Nine tenths of local teachers oppose the Education Bureau’s current sick leave policy and support a return to the former system, a survey by the Hong Kong Professional Teachers’ Union has revealed.

Results from the email survey conducted by the Hong Kong Professional Teachers’ Union showed that 70 percent of teachers “disagree” or “highly disagree” with the Teacher Relief Grant (TRG) arrangement introduced in 2005.

The scheme allows schools to claim reimbursements from the Bureau to hire supply teachers when a full-time staff member has been sick for 30 or more days. The previous policy had enabled schools to do so after just three days.

Over half of principals surveyed also said that the the sums offered by the TRG should be raised more than 150 percent.

hong kong professional teachers' union
Hong Kong Professional Teachers’ Union. Photo: HKPTU.

In November, education sector lawmaker Ip Kin-yuen said at a Legislative Council meeting that a teacher told him he had taken than 20 days of sick leave but his school still did not hire a supply teacher. When he returned to work, he was asked to make up for the lessons missed during his absence—numbering more than 100 in total.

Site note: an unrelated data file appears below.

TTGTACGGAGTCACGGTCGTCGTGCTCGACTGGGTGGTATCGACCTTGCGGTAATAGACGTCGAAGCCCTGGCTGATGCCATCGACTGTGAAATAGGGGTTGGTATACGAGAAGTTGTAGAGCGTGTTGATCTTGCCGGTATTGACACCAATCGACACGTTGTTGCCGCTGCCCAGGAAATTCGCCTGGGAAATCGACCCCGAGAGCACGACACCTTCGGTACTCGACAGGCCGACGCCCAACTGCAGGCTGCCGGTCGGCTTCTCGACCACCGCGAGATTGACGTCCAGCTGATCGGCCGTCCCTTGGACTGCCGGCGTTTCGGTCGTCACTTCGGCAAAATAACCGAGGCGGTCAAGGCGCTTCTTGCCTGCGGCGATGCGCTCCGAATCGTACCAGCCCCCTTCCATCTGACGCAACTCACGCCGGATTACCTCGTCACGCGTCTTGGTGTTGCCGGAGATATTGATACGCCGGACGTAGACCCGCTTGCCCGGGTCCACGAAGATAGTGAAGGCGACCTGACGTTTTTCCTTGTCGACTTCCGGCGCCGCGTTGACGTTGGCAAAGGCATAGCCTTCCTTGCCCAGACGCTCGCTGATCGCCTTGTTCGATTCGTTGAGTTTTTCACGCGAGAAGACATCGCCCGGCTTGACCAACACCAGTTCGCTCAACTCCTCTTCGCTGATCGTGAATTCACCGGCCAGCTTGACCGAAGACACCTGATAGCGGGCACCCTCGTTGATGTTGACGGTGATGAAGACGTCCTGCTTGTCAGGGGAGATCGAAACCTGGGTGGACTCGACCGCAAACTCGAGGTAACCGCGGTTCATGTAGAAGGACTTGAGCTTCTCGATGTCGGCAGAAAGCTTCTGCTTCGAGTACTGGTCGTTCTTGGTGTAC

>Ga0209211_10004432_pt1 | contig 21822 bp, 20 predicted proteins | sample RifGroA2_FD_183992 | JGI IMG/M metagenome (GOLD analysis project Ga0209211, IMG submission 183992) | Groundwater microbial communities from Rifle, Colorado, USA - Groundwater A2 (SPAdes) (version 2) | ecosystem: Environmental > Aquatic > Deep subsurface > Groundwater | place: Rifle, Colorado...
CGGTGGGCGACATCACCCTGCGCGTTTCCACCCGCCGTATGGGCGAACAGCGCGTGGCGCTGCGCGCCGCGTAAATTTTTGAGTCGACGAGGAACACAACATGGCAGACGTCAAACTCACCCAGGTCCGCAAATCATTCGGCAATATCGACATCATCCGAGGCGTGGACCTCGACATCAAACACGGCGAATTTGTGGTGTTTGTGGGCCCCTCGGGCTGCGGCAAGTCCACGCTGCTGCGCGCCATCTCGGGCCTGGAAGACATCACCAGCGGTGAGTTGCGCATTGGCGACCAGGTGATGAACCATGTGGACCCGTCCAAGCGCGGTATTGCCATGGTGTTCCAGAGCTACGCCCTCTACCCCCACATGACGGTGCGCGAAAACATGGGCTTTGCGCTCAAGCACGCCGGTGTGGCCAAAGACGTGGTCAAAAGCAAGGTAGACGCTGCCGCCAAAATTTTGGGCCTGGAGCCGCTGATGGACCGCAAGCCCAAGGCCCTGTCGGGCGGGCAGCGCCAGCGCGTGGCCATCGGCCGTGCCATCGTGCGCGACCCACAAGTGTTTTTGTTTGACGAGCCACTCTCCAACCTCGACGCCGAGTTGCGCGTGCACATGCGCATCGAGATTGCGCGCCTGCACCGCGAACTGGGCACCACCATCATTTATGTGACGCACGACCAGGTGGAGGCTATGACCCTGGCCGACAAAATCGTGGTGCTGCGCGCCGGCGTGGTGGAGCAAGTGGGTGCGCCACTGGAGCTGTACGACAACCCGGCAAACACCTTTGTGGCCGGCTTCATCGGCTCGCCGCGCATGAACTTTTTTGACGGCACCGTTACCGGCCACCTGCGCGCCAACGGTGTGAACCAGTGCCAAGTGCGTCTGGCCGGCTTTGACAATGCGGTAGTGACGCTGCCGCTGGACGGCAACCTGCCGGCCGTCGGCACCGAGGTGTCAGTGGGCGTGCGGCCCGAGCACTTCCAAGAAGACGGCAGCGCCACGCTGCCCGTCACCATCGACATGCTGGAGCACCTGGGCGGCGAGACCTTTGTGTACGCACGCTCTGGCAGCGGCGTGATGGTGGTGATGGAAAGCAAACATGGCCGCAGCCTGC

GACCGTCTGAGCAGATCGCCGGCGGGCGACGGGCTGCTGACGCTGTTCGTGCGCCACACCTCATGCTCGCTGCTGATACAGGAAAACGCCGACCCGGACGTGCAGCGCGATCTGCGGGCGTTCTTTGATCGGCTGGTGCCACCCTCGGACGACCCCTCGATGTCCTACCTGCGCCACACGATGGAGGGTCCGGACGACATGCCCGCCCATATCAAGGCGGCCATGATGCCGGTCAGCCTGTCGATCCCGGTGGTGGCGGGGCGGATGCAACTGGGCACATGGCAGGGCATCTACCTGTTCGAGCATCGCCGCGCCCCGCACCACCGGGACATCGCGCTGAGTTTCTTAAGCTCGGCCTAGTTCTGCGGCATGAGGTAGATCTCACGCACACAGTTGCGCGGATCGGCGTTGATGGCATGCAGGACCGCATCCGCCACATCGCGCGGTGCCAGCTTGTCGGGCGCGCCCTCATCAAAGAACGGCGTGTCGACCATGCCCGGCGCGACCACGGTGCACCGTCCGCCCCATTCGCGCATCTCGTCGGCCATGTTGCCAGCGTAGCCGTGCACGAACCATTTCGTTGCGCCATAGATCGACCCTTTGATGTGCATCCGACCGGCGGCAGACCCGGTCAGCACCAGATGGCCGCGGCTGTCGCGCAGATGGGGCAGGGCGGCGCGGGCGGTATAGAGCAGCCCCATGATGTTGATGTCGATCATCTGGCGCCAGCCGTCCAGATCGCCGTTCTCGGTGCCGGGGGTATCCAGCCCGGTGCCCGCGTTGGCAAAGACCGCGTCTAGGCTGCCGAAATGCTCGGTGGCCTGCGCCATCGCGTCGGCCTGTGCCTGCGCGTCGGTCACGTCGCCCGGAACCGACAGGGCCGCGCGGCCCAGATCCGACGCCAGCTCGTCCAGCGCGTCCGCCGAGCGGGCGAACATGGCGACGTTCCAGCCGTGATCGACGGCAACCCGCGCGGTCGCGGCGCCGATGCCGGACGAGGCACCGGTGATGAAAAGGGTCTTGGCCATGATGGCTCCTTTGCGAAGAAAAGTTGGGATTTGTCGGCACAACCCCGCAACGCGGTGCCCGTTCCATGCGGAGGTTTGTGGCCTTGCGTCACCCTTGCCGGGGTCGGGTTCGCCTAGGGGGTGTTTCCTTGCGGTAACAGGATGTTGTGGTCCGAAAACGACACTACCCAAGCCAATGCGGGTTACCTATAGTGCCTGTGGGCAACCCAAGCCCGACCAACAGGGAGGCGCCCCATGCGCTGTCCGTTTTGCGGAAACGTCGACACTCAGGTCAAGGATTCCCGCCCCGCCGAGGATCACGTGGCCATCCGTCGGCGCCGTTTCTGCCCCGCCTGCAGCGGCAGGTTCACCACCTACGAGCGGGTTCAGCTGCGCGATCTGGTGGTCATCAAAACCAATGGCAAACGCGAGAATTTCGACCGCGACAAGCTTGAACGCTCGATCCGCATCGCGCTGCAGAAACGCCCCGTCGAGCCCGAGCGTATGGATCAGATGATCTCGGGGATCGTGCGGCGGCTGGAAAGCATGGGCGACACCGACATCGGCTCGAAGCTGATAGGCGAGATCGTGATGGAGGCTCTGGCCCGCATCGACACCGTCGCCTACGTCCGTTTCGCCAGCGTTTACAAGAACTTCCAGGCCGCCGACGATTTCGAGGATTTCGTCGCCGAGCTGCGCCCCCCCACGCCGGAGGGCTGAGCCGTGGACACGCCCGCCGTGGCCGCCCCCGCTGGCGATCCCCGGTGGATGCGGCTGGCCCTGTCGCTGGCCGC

“We are not able to verify or comment on the case as relevant information is insufficient,” Secretary for Education Eddie Ng Hak-kim wrote in a written reply to Ip. “To our knowledge, most schools do not have any adverse comments on the current arrangement for the TRG.”

The study found that almost 70 percent of teachers are unhappy with schools’ mechanism for arranging make-up lessons. The effects of not taking sick leave included worsening illnesses, psychological and emotional stress, and even miscarriage due to lack of rest, the report said.

The HKPTU survey found that 78 percent of teachers do not dare take sick leave due to the need to arrange extra make-up lessons. Some teachers said that, at any given time, more than half of staff members are wearing a face mask, seeing a doctor, or taking a course of medicine.

Koel Chu is a second-year journalism and fine arts student at the University of Hong Kong. Born and raised in Hong Kong, Koel is interested in the arts and urban design. She interned at China Radio International in Beijing and, at her university, she also works as Vice-President of Branding and Marketing in AIESEC, the largest youth-run organisation in the world.